It's Hot Or Not: Deep Neural Network Edition: Scientists at the Computer Vision Laboratory at the Swiss Federal Institute of Technology in Zurich (ETH Zurich) are developing artificial intelligence software that taps into deep neural networks (or hierarchical learning structure based on a set of algorithms) to determine whether someone is considered attractive or not.
In collaboration with the dating app Blinq, the ETH Zurich research team is working on its algorithm with the help of a beta called howhot.io; the beta essentially functions like the throwback site Hot or Not by using data sets rendered from 2D- and 3D-imaging. Users can upload their photos onto the site, and the AI algorithm rates you on a six-point rating scale, from "Hmm ..." to "Godlike." Unlike Hot or Not, however, the use of the beta is not for public consumption, but for users to pick out which photo to use as a main photo for their profile.
How does the beta take into account that there is no such thing as uniform beauty?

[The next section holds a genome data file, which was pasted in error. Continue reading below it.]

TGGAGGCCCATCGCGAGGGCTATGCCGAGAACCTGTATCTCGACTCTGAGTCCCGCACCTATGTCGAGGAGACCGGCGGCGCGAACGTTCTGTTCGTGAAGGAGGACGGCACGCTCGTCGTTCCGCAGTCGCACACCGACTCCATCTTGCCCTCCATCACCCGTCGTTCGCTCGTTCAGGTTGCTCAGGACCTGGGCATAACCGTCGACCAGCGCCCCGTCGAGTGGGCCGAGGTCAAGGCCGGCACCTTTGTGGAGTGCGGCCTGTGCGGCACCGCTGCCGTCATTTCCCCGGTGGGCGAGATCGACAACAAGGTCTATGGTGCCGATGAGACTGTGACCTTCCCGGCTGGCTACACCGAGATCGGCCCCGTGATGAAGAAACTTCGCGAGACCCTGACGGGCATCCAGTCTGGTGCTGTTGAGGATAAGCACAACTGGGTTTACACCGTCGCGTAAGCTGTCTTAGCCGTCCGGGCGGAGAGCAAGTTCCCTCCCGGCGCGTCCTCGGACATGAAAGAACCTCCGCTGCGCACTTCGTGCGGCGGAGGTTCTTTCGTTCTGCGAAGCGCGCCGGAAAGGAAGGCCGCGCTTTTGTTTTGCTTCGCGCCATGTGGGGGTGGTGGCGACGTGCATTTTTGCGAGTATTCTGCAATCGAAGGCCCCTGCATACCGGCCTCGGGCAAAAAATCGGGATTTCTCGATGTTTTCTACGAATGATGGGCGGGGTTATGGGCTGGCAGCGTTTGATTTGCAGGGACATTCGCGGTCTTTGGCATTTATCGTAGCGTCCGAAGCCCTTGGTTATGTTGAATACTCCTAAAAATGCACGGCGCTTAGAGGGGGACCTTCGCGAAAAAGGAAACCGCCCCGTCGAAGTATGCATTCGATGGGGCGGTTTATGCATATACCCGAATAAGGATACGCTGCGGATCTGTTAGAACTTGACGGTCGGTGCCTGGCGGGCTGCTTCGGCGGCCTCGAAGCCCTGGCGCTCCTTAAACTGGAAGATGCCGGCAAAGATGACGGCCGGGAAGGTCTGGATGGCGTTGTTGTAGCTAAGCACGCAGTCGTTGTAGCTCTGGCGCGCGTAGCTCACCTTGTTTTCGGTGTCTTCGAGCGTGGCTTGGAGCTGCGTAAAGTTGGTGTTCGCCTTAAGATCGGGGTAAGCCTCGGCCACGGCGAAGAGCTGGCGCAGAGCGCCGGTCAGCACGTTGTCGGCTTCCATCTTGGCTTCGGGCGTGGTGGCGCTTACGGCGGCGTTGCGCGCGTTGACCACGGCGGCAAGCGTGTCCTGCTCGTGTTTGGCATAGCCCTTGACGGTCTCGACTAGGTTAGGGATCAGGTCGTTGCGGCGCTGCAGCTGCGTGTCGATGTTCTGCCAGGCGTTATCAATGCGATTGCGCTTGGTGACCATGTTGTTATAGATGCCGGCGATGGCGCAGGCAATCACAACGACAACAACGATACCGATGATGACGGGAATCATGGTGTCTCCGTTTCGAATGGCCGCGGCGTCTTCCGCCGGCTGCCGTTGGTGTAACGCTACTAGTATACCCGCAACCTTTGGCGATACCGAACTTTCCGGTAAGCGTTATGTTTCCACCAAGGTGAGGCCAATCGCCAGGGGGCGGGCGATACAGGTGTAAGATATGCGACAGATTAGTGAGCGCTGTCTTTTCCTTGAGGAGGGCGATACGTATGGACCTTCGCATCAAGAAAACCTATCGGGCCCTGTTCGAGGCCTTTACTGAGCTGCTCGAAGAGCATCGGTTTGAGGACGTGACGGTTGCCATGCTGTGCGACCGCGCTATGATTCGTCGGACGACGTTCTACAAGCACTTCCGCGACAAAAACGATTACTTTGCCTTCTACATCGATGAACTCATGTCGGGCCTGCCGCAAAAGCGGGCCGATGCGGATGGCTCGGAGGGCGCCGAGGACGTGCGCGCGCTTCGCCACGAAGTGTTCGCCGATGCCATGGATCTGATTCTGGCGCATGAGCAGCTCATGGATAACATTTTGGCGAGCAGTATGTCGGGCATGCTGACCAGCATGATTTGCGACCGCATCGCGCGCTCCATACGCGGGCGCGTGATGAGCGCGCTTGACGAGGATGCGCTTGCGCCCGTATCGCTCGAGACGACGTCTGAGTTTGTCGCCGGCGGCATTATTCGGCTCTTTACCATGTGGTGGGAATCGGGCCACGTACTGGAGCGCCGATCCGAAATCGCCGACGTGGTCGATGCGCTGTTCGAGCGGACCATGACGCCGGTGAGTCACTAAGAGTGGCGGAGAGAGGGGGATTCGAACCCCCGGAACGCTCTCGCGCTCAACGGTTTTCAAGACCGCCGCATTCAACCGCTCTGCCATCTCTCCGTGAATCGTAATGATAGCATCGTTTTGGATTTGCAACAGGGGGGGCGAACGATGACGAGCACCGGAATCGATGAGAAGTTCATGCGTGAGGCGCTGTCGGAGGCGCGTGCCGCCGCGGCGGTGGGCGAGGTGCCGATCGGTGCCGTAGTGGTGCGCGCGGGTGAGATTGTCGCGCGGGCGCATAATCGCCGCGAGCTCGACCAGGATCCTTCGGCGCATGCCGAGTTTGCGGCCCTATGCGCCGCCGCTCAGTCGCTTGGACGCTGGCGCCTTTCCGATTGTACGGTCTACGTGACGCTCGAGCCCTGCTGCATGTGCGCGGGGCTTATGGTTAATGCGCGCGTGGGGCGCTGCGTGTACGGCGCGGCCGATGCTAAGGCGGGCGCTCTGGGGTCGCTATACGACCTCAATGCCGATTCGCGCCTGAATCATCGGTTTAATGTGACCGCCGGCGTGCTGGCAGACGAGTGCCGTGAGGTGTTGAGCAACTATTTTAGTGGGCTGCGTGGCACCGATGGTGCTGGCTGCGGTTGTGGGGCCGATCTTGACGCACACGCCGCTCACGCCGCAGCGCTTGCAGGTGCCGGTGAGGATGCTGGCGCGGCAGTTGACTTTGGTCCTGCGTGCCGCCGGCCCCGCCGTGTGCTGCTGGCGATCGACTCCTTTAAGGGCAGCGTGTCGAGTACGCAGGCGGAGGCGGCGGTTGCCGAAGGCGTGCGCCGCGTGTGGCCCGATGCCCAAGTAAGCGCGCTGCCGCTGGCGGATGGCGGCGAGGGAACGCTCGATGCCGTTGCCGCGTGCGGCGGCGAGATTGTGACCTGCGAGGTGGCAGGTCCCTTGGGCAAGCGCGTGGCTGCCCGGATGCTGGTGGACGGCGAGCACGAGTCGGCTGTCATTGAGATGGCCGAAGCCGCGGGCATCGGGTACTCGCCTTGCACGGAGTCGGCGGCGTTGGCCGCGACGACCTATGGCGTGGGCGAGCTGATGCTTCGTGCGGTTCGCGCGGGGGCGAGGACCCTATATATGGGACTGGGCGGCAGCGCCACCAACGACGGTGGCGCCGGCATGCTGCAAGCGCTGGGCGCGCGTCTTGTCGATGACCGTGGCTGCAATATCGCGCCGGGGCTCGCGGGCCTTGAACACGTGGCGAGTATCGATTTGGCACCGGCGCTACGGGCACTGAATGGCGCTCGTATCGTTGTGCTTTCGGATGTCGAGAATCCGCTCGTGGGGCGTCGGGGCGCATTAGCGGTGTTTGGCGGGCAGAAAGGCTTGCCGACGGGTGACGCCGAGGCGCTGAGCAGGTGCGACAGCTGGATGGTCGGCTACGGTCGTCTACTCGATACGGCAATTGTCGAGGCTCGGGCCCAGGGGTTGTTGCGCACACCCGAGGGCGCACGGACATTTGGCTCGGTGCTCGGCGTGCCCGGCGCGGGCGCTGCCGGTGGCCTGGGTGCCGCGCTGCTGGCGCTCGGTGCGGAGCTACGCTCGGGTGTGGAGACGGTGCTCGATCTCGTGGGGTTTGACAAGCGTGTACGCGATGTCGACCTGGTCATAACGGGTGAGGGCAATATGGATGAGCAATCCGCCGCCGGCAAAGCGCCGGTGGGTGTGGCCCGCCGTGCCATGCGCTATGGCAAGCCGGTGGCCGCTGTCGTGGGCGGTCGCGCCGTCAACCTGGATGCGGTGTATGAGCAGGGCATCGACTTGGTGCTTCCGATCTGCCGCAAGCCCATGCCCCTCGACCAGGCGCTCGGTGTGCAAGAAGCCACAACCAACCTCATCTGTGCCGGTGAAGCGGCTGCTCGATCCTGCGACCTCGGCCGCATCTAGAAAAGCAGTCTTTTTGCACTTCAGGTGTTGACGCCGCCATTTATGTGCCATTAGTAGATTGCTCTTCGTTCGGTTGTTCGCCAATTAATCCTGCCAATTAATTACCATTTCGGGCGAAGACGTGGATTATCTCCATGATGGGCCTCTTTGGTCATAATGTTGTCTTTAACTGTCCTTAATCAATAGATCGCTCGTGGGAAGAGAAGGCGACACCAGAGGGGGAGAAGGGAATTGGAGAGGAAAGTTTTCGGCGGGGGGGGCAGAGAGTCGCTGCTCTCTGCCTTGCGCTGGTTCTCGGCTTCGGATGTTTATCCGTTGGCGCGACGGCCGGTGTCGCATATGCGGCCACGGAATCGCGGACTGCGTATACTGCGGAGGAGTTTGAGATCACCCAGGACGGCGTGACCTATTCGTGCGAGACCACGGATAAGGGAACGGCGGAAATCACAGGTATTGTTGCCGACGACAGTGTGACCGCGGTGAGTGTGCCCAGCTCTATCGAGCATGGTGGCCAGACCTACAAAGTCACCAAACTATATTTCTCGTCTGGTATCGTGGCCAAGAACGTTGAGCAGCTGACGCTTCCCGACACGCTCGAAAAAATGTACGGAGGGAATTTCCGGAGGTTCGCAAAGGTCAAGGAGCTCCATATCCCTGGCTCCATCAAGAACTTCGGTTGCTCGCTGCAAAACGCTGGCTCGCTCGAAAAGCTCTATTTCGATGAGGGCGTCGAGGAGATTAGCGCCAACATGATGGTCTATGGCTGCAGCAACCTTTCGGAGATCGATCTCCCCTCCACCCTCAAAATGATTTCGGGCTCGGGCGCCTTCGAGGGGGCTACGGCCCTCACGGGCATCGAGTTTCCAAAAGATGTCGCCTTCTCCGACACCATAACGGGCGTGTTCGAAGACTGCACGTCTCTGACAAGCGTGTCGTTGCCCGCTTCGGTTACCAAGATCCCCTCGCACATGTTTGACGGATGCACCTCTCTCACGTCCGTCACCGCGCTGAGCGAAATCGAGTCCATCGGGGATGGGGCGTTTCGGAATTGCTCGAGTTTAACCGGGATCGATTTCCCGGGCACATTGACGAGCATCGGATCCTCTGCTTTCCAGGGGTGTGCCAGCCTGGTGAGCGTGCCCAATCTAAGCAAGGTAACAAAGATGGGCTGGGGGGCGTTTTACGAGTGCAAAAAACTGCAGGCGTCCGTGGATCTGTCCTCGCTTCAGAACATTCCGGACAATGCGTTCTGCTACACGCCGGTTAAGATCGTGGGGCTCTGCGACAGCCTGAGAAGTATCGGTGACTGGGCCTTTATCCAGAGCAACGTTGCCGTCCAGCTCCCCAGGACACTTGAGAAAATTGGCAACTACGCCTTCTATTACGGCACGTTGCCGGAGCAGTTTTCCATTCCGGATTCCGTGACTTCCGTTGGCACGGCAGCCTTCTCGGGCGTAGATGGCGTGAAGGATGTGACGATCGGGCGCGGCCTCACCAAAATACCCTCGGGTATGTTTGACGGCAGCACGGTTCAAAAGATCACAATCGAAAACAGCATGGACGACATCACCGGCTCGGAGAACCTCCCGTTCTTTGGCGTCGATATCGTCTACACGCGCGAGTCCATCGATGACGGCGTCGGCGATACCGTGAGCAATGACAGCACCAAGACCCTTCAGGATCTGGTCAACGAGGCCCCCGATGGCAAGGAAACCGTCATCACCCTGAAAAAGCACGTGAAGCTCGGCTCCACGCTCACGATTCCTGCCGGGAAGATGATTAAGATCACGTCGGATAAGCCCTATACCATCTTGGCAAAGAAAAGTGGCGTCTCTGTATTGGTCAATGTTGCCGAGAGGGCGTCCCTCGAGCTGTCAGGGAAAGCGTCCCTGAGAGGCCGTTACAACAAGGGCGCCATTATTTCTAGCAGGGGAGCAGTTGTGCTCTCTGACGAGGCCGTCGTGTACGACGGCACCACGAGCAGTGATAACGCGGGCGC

"Attractiveness is highly subjective and its perception differs from culture to culture," the scientists wrote on their site. "Our algorithm is trained on the pictures of the Blinq community that is mainly based in Switzerland. In other parts of the world the perception might be very different."
The AI structure also had a plethora of data to help inform it of what constitutes attractiveness.
"We used more than 100,000 images and more than 20 million ratings between users from our database," Blinq co-founder Jan Berchtold said in an interview with Tech Crunch.
The project is part of an initiative to have "difficult, real-world applications drive our research and development," and its partnership with Blinq as an imperative "collaboration with [a settled industry] as an important plus for an engineering lab like ours."
Photo: Gabriel Saldana | Flickr